The daughter of Italian anti-fascists who were forced to flee Italy under Mussolini, Poggioli was born in Providence, Rhode Island, and grew up in Cambridge, Massachusetts. She graduated from Harvard College with a Bachelor's degree in Romance languages and literature. She later studied in Italy under a Fulbright Scholarship.

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Europe
6:05 am
Mon June 18, 2012

Greek Parties To Hold Coalition Talks

Two men read newspaper headlines in Athens on Monday as conservative Greek lawmakers raced to form a government a day after parliamentary elections.
Andreas Solaro AFP/Getty Images

Originally published on Mon June 18, 2012 7:38 am

European leaders and global markets expressed relief after Greek conservatives' narrow parliamentary election victory over leftists who had vowed to ditch the tough austerity terms of an international bailout.

But the next government will have to deal with a polarized society and with widespread anger at wage and job cutbacks that have targeted the middle class and spared an entrenched political and business elite.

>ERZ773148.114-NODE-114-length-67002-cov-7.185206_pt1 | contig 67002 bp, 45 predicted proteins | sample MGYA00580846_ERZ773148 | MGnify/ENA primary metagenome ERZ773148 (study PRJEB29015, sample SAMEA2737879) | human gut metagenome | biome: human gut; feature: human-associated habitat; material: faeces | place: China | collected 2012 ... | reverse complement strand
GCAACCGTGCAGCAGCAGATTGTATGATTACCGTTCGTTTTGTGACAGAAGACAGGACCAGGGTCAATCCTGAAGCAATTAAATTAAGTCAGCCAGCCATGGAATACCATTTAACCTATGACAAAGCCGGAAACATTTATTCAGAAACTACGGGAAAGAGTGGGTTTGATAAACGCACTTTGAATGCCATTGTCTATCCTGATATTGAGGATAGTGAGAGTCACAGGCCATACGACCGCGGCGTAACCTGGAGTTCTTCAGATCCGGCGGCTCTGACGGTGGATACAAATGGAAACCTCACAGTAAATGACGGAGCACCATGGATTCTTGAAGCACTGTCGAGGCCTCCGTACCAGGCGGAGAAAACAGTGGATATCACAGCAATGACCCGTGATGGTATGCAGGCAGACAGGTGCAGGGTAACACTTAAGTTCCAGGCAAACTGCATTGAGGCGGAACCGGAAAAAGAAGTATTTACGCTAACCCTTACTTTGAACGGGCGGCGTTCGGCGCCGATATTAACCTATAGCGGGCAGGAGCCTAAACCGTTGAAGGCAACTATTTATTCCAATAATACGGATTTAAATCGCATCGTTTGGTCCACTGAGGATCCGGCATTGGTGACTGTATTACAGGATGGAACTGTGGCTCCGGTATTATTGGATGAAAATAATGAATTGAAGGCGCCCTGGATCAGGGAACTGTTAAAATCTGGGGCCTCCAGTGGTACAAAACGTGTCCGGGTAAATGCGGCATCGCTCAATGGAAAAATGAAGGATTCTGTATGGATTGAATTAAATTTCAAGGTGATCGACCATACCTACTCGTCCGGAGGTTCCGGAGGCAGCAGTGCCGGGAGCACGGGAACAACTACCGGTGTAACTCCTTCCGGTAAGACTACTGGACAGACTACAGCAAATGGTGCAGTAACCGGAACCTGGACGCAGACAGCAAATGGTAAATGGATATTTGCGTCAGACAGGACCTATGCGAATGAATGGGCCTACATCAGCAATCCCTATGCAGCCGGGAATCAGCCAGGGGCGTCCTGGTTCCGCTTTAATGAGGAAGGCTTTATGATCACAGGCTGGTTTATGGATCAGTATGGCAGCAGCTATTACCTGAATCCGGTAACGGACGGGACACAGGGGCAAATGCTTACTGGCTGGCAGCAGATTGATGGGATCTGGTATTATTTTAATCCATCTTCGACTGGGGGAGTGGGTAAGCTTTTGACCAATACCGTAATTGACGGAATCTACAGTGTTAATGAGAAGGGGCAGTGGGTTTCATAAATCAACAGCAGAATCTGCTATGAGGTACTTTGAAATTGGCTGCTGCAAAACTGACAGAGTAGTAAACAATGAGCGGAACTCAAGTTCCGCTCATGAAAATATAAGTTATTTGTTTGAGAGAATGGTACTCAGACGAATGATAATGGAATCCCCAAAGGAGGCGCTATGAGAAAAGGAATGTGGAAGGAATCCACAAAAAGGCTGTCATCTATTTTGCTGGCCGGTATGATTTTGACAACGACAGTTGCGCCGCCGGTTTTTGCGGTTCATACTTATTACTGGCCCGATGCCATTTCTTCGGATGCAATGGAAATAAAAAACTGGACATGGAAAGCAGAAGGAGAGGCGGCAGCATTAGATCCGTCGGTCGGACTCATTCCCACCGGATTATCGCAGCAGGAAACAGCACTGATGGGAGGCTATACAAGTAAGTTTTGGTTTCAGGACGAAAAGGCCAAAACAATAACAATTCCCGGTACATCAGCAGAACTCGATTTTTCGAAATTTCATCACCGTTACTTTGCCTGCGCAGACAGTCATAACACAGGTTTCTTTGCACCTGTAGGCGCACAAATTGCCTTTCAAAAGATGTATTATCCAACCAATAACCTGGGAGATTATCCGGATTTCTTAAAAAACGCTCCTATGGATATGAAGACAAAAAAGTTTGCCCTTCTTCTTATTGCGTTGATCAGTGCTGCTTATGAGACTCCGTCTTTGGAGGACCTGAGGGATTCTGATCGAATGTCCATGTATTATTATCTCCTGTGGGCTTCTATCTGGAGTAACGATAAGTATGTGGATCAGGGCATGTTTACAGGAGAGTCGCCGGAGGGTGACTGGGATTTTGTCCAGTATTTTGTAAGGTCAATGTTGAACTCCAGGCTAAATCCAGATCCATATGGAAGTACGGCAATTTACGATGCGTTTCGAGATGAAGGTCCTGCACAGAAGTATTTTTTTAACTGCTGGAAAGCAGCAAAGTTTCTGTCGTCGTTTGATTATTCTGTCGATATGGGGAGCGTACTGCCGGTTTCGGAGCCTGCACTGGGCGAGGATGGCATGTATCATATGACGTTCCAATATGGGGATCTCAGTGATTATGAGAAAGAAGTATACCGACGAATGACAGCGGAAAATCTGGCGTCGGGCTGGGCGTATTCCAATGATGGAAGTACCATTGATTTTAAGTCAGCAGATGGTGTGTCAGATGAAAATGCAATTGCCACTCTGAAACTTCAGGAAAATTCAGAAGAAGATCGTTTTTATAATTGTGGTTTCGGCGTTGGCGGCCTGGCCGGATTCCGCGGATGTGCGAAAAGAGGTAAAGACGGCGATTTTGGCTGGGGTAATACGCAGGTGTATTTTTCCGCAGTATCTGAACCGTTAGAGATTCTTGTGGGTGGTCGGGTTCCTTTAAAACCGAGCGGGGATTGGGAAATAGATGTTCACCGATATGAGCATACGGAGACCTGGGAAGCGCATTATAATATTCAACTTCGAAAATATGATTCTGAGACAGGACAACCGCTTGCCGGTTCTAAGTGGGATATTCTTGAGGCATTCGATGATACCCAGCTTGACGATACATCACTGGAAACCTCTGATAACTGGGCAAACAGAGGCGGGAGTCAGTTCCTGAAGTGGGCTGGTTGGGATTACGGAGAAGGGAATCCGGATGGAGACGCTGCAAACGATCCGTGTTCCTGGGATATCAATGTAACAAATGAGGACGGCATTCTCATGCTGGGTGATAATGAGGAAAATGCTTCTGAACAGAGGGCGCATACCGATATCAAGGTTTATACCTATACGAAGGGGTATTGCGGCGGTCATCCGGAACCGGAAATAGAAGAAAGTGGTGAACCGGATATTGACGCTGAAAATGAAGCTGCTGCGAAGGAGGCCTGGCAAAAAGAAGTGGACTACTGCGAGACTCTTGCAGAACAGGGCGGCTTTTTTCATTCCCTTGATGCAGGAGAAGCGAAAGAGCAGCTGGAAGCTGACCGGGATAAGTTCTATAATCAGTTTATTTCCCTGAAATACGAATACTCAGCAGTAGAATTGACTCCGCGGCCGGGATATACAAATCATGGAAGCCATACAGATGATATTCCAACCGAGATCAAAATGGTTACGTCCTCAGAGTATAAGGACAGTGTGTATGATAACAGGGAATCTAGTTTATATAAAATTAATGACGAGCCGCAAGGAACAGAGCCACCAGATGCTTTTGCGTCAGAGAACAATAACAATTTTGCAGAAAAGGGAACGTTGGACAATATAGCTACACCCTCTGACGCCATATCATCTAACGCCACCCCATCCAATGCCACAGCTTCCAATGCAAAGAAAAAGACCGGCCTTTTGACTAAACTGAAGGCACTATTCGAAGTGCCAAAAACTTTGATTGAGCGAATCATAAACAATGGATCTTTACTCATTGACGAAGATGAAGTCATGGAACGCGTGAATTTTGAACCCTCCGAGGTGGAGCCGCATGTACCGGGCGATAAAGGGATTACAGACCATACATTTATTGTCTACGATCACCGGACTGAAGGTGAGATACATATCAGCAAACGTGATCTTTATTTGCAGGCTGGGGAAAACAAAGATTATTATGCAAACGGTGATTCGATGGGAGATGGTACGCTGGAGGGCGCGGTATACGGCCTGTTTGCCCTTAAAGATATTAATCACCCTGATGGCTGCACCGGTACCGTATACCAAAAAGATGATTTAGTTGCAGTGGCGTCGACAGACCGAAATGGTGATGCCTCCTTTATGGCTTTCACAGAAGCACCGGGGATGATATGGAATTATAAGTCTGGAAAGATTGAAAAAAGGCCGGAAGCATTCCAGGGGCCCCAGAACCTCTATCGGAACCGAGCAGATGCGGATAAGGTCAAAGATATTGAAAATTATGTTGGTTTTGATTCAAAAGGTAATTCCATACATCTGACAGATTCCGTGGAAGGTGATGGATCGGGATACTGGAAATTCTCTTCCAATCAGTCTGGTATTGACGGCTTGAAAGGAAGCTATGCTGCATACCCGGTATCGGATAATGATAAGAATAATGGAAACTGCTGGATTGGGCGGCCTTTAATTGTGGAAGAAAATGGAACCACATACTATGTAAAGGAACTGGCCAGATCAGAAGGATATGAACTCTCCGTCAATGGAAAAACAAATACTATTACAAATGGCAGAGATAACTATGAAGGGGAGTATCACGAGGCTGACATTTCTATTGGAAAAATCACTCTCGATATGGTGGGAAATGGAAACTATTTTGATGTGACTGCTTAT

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Europe
6:48 am
Sat June 16, 2012

Voters To Decide Outcome Of Current Greek Drama

Street art by Bleeps.gr are allegories of the effects of the economic crisis on ordinary Greeks.
Sylvia Poggioli NPR

Originally published on Sat June 16, 2012 6:53 pm

Debt-burdened Greeks go to the polls Sunday to choose between an establishment party, and continuing harsh austerity measures, or a leftist party that vows to replace the current bailout deal with less punishing conditions.

But many Greeks are aware that whatever the outcome, they face years of hardship in a rapidly unraveling society.

A recent TV news report on medicine shortages illustrated the anguish rippling through the country. The piercing screams of a woman in a pharmacy can be heard as she shouts, "Where am I going to find my medication?"

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Europe
5:51 am
Fri June 15, 2012

Crisis Exposes Gaps In Greek Electorate

Torn Greek (left) and European Union flags fly at the entrance of an abandoned factory in the industrial zone of Komotini about 500 miles from Athens. Sunday's parliamentary election will go a long way toward determining whether Greece stays in the EU.